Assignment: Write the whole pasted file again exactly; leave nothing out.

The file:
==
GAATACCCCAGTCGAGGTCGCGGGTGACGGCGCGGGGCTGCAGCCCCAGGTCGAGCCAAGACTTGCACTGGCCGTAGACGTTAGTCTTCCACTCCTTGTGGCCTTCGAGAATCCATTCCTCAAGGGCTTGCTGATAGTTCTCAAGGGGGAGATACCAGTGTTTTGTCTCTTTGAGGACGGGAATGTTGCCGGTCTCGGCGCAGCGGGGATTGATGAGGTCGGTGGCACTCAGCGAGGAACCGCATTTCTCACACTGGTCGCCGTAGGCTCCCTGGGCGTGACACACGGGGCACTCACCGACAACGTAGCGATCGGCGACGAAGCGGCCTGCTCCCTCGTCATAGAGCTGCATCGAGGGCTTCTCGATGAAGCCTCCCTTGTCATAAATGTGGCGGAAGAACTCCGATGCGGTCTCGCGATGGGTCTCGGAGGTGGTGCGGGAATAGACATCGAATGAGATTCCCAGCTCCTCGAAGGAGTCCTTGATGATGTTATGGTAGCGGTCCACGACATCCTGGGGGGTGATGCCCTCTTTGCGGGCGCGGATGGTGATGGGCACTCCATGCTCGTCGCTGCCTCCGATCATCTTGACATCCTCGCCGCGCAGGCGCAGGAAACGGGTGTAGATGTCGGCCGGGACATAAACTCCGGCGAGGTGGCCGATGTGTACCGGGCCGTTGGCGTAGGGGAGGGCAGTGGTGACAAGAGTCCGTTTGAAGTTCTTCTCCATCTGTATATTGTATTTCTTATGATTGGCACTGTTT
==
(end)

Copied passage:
GAATACCCCAGTCGAGGTCGCGGGTGACGGCGCGGGGCTGCAGCCCCAGGTCGAGCCAAGACTTGCACTGGCCGTAGACGTTAGTCTTCCACTCCTTGTGGCCTTCGAGAATCCATTCCTCAAGGGCTTGCTGATAGTTCTCAAGGGGGAGATACCAGTGTTTTGTCTCTTTGAGGACGGGAATGTTGCCGGTCTCGGCGCAGCGGGGATTGATGAGGTCGGTGGCACTCAGCGAGGAACCGCATTTCTCACACTGGTCGCCGTAGGCTCCCTGGGCGTGACACACGGGGCACTCACCGACAACGTAGCGATCGGCGACGAAGCGGCCTGCTCCCTCGTCATAGAGCTGCATCGAGGGCTTCTCGATGAAGCCTCCCTTGTCATAAATGTGGCGGAAGAACTCCGATGCGGTCTCGCGATGGGTCTCGGAGGTGGTGCGGGAATAGACATCGAATGAGATTCCCAGCTCCTCGAAGGAGTCCTTGATGATGTTATGGTAGCGGTCCACGACATCCTGGGGGGTGATGCCCTCTTTGCGGGCGCGGATGGTGATGGGCACTCCATGCTCGTCGCTGCCTCCGATCATCTTGACATCCTCGCCGCGCAGGCGCAGGAAACGGGTGTAGATGTCGGCCGGGACATAAACTCCGGCGAGGTGGCCGATGTGTACCGGGCCGTTGGCGTAGGGGAGGGCAGTGGTGACAAGAGTCCGTTTGAAGTTCTTCTCCATCTGTATATTGTATTTCTTATGATTGGCACTGTTT